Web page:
The most popular Victorian author in Great Britain and the United States, Charles Dickens was both gifted humorist and critic of the social evils of his time. His characters are frequently eccentric, almost caricatures. They change very little or not at all in the course of the narrative, but they are nonetheless memorable. For example, Mr. Micawber is one of the outstanding characters in David Copperfield, and remains his improvident, amiable self all through the novel until he goes to Australia. Yet he is a comic character almost in the same league as Shakespeare’s Sir John Falstaff.
David Copperfield is a bildungsroman, the story of the narrator’s life from early childhood to maturity. In it Copperfield describes the obstacles he overcame and the unhappy events he lived through before becoming a successful novelist in later years. The book is an expert blend of fiction and autobiography. While Dickens was not an orphan, he felt abandoned by his parents during the harsh experiences of his early years. David Copperfield’s father has died before his birth and his mother dies when he is twelve years old. David had led a happy life with his mother and the housekeeper Peggotty until his mother’s second marriage to Murdstone, who beats David severely and whose treatment breaks his mother’s spirit and finally causes her death. Before her death, Murdstone sends David to Salem House, a school presided over by a master as cruel as Murdstone himself. It is here, however, that David meets two lifelong friends, James Steerforth and Tommy Traddles. With his wife dead, Murdstone, who hates David, sends him to his business in London. He lodges with the amiable Micawber family. David runs away from the hated warehouse and becomes the ward of his great-aunt Betsy Trotwood, who sends him to school in Canterbury, a vast improvement over Salem House. Here he lodges with the Wickfields and is attracted to Agnes Wickfield, but dislikes Uriah Heep, her father’s obsequious clerk. He studies law under Mr. Spenlow and falls in love and marries his daughter Dora. Micawber and Traddles ultimately expose Uriah Heep as a thief, and the Micawber family immigrates to Australia. David himself eventually becomes a skilled journalist, but shortly after he finds success, his wife Dora dies. After a period of wandering, David begins his career as a popular novelist and marries Agnes.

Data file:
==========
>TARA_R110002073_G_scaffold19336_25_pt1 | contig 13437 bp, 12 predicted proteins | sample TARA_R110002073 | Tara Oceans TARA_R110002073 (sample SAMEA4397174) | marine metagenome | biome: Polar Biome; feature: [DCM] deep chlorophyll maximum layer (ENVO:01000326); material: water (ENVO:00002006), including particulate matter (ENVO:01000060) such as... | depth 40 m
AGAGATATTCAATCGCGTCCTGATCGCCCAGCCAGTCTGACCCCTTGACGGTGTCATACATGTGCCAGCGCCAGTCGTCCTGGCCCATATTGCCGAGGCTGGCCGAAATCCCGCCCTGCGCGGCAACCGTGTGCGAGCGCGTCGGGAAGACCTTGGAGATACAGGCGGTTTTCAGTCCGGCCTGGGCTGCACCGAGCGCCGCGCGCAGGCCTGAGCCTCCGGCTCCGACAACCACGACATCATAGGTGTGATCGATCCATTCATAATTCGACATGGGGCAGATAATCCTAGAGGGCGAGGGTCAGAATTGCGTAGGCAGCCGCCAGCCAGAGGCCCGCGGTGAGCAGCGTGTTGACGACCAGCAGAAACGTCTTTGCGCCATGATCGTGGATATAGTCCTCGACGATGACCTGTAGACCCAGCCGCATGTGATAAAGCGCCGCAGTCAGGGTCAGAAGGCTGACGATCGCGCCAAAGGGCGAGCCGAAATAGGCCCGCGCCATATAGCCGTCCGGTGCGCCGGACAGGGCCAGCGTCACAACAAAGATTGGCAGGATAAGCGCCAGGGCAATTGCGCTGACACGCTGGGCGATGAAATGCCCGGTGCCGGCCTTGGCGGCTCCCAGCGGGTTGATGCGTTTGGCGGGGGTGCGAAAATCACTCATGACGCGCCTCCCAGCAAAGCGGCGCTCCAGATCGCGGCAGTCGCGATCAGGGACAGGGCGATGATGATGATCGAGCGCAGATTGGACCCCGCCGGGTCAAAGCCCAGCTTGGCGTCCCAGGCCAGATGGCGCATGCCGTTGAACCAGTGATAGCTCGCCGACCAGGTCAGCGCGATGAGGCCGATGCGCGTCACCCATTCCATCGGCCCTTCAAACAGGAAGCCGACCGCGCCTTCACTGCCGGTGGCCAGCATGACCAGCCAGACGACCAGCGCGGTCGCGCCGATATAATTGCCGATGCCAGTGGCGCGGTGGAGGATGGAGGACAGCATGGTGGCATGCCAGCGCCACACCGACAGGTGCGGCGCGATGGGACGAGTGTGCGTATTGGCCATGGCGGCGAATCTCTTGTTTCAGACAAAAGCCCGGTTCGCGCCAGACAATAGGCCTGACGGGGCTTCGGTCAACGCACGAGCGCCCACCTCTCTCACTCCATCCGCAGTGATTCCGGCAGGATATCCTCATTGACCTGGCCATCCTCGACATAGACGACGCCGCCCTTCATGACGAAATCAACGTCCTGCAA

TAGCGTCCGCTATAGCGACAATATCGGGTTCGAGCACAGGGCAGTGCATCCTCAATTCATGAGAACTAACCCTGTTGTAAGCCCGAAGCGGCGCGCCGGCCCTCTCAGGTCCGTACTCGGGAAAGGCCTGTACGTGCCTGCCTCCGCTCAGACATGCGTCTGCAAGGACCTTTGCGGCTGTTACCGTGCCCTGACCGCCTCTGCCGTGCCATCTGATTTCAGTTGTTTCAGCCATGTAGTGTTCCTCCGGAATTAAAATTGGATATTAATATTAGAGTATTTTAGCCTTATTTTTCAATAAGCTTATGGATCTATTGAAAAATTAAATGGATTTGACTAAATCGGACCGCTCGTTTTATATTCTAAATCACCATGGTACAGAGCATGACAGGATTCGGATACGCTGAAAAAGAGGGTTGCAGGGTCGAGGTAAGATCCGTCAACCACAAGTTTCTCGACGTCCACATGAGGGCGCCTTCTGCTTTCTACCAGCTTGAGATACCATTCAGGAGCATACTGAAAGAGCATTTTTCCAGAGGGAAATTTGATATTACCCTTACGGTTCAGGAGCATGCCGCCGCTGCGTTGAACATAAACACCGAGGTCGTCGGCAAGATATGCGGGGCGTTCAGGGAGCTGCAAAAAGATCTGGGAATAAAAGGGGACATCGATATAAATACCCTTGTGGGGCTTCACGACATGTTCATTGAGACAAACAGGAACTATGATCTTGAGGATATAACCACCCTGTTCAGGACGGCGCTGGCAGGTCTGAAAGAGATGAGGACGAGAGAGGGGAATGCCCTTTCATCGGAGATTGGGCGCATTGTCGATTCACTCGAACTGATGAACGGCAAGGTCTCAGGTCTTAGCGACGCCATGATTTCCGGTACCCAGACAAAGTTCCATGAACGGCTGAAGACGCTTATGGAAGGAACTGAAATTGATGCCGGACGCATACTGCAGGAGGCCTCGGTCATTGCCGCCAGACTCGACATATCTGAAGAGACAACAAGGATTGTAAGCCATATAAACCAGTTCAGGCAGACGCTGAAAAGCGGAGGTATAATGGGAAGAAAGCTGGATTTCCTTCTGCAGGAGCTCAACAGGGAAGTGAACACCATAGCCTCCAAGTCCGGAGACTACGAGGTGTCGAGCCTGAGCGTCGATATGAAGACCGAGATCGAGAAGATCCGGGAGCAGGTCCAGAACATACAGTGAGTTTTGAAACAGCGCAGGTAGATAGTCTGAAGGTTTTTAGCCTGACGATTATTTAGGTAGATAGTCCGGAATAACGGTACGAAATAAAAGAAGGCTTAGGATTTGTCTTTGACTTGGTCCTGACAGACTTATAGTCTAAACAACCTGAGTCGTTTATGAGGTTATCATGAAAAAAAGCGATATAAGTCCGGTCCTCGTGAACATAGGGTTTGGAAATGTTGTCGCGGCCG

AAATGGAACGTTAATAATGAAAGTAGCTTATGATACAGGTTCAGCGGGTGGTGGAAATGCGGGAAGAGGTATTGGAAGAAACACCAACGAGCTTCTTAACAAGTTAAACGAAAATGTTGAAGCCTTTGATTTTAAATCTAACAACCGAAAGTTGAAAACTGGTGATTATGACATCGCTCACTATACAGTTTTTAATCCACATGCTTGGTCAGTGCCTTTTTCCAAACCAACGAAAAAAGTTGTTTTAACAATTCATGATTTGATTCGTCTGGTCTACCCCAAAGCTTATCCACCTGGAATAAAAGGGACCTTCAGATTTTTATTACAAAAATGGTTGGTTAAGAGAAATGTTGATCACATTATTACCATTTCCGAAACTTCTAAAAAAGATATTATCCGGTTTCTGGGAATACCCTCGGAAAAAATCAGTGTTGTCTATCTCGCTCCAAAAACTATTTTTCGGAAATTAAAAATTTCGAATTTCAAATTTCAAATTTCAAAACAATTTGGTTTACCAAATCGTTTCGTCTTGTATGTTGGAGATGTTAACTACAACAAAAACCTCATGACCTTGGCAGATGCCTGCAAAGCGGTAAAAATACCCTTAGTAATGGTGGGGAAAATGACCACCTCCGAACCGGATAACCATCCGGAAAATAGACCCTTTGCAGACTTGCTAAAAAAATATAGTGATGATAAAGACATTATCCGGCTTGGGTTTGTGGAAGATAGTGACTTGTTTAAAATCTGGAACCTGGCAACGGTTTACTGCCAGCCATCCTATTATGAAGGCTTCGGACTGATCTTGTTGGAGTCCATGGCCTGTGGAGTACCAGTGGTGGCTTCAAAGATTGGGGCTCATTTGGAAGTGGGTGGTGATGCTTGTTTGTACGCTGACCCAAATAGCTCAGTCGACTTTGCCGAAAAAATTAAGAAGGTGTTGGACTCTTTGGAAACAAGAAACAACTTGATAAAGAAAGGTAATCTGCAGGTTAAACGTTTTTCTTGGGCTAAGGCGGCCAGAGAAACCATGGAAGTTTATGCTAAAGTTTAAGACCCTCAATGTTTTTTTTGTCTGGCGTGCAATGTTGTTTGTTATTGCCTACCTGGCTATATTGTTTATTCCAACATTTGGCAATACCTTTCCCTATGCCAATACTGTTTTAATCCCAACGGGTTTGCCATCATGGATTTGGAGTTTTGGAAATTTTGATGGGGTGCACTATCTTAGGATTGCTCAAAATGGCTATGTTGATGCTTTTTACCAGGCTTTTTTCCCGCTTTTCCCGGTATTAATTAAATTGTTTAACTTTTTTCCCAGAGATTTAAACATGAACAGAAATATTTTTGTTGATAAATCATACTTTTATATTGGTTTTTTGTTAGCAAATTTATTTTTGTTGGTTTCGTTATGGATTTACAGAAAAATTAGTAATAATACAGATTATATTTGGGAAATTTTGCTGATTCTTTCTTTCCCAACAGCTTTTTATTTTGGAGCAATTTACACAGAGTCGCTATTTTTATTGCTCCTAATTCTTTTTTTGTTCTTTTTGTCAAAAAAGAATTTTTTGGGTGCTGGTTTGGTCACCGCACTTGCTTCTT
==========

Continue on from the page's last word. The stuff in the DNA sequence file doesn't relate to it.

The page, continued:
David Copperfield begins in Blunderstone Rookery, a house in rural Suffolk. The rooks no longer nested on the property, but David’s father had liked the idea of living near a rookery. This home is an ideal setting in the years before his mother’s second marriage. After she marries Murdstone, it becomes a prison with Murdstone and his equally “firm” sister as keepers.
The title character in David Copperfield presents himself, his life, and the people and experiences who have helped shape his personality by reconstructing them from memory. Copperfield becomes a novelist, after following a career in journalism for a number of years. Henry James insisted that a novelist is someone who forgets nothing in his lifetime. From childhood onward his mind closely observes the world about him. Every child is a close observer, Dickens also insists. Feeling that he is a mature writer, Copperfield wishes to learn how he became the unique individual he knows himself to be. David’s first statement, “Whether I shall turn out to be the hero of my own life, or whether that station will be held by anybody else these pages must show,” seems to indicate a certain modesty and is quite different than what one might expect for a story which contains a partial autobiography of Charles Dickens. Dickens has to be considered one of the most flamboyant of English writers, a man who loved theatrical performances which he often directed and in which he played leading roles.